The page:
M L K, 2011

Tempera, blood, charcoal and graphite on prepared paper, 50 x 50 cm


Goat Grape Crusher, the first study, 2013

(the second study)

Ink, wine, acrylics and watercolour on tinted paper, 29.5 x 8.4 cm


Composition study for the Diomedes / Mares of Thrace mural, 2013

Ink on paper, 29 x 12.5 cm


The Garden (after James McNeill Whistler), 2014

Ink on paper, 29.5 x 23.5 cm 


Triton Motif I, 2014

Acrylics on prepared paper, 28.7 x 23.5 cm

Denis Forkas – Spirits of the Mirror


M Grace Jewelry

Wish the folks I cared about were happier.


Fernand Fonssagrives

29 August 2012


The Triton’s Mirror, 2014

Acrylics on prepared paper, 55.7 x 41.5 cm 

Denis Forkas – Spirits of the Mirror

(Source: denisforkas)



Philip Govedare

I love originality. I love irony and unpredictable juxtapositions of textures, patterns and colors. I love seeing something and thinking that it’s something I’ve never seen before.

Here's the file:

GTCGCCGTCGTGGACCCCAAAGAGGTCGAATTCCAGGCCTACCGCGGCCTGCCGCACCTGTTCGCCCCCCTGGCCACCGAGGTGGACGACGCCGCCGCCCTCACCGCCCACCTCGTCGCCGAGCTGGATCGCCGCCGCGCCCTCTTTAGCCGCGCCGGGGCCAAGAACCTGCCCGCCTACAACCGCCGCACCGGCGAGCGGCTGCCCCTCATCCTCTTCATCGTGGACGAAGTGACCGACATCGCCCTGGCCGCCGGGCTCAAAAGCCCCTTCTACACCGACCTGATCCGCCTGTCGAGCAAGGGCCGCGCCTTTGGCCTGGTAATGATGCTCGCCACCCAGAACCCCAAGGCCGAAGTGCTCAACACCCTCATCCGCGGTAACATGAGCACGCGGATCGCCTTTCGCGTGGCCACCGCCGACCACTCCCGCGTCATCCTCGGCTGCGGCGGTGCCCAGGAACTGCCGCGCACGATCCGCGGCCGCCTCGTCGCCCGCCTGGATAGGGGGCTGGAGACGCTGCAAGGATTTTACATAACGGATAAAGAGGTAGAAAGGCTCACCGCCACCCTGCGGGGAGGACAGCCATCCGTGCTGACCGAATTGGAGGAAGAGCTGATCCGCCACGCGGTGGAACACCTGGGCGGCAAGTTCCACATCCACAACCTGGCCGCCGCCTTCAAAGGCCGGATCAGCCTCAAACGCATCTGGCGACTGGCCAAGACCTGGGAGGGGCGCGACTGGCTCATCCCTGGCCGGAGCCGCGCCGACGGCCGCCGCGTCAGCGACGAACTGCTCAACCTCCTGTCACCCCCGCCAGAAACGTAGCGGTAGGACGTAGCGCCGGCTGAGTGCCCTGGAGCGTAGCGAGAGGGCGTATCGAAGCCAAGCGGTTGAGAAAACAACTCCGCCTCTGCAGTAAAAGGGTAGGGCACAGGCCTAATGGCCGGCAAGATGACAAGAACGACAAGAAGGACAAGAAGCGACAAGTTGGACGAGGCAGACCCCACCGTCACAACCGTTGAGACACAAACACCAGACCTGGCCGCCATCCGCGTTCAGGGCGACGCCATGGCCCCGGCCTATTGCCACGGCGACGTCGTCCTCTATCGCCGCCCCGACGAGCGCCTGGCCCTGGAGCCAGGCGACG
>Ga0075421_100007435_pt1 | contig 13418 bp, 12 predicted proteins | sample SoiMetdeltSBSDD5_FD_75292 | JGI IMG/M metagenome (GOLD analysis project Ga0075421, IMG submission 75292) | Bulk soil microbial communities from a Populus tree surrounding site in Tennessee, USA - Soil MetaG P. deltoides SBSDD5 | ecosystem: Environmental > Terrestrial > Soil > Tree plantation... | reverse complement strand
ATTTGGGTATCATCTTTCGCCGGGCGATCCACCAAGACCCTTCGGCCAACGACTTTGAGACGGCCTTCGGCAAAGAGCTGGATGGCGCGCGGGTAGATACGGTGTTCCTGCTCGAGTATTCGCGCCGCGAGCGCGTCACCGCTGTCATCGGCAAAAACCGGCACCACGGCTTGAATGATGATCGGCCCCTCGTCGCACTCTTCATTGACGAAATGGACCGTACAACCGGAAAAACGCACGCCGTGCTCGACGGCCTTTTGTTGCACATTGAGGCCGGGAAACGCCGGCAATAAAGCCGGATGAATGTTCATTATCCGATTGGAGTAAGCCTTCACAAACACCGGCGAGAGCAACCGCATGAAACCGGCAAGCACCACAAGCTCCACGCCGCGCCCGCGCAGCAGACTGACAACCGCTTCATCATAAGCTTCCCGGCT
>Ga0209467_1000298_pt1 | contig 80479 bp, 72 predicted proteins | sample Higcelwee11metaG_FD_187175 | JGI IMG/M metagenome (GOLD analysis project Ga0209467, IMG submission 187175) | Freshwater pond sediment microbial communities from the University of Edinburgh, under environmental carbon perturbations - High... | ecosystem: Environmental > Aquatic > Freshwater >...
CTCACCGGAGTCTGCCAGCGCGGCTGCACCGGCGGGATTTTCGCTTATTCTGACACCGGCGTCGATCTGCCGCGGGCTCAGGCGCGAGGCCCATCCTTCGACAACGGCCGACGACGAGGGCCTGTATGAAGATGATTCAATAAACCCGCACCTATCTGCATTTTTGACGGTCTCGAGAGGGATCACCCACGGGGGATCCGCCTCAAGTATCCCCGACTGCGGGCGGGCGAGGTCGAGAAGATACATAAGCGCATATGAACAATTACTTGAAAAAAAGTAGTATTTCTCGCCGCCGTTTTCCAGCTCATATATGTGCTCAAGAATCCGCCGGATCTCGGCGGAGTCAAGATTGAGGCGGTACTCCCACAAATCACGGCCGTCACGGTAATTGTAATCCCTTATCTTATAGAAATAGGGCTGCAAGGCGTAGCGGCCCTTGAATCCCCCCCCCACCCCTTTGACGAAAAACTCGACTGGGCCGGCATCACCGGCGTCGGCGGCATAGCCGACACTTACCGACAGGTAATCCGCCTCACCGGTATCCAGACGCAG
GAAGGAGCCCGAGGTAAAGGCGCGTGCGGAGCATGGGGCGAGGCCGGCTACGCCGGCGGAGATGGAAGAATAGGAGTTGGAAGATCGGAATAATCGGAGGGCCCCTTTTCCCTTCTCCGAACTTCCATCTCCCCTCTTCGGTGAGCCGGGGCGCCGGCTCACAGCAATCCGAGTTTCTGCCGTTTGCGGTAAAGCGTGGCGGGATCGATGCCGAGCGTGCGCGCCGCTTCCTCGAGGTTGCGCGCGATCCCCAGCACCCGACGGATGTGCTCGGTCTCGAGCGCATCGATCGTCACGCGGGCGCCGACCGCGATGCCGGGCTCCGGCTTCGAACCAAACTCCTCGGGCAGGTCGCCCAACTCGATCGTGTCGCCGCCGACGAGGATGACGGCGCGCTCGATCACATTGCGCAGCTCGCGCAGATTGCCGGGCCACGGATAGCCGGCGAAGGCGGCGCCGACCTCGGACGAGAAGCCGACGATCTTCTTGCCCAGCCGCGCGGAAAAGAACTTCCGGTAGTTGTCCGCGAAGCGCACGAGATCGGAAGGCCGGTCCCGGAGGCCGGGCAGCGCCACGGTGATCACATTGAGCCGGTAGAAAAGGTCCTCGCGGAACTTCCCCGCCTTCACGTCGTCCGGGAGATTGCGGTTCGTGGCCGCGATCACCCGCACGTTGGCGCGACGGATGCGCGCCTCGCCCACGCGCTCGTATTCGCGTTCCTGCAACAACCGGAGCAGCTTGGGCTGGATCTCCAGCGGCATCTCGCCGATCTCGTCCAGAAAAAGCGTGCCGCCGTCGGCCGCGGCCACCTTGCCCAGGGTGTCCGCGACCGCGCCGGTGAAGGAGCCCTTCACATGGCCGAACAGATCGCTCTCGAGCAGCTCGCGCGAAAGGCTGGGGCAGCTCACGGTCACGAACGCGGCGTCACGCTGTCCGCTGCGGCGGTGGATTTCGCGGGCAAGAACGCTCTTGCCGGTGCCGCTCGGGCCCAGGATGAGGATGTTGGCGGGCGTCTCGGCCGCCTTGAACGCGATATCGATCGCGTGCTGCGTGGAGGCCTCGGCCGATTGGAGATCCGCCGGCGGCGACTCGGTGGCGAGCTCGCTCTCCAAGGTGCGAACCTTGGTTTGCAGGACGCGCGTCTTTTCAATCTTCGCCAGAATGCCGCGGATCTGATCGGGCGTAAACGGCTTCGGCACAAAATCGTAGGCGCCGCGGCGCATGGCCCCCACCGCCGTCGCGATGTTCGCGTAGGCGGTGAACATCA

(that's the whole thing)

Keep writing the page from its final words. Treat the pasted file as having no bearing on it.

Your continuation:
- Kim, tumblr manager

(via corroda)


Albrecht Dürer: Apocalypse (1498)

1. The four horsemen of the Apocalypse

2. The martyrdom of St John

3. St Michael fighting the Dragon

4. The Whore of Babylon

(via sculpere)

"Historically, industrial capital waged a mighty struggle to free itself from the chains of the landlords who extracted rent, the usurious financiers and the merchants who looked to rob or buy cheap and sell dear in unevenly constructed markets. Twenty-first-century capitalism seems to be busy weaving a net of constraints in which the rentiers, the merchants, the media and communications moguls and, above all, the financers ruthlessly squeeze the lifeblood out of productive industrial capital, to say nothing of the workers employed. It is not that industrial capital disappears. It has merely become subservient to capital in its other more fantastic and virulent forms."

David Harvey, Seventeen Contradictions and the End of Capitalism (via trashingdays)

K’rul sighed. “I am lost. In this world. In this time… Do I seek out new battles, new games to play in the company of Ascendants? Are you rewarded in spirit for your efforts?”


Satyr’s Head

Artist/maker unknown, German. In the manner of Rembrandt Harmensz. van Rijn, Dutch (active Leiden and Amsterdam), 1606 - 1669.

Made in Germany,Late 18th - early 19th century

Etching, with chemical tone

Philadelphia Museum of Art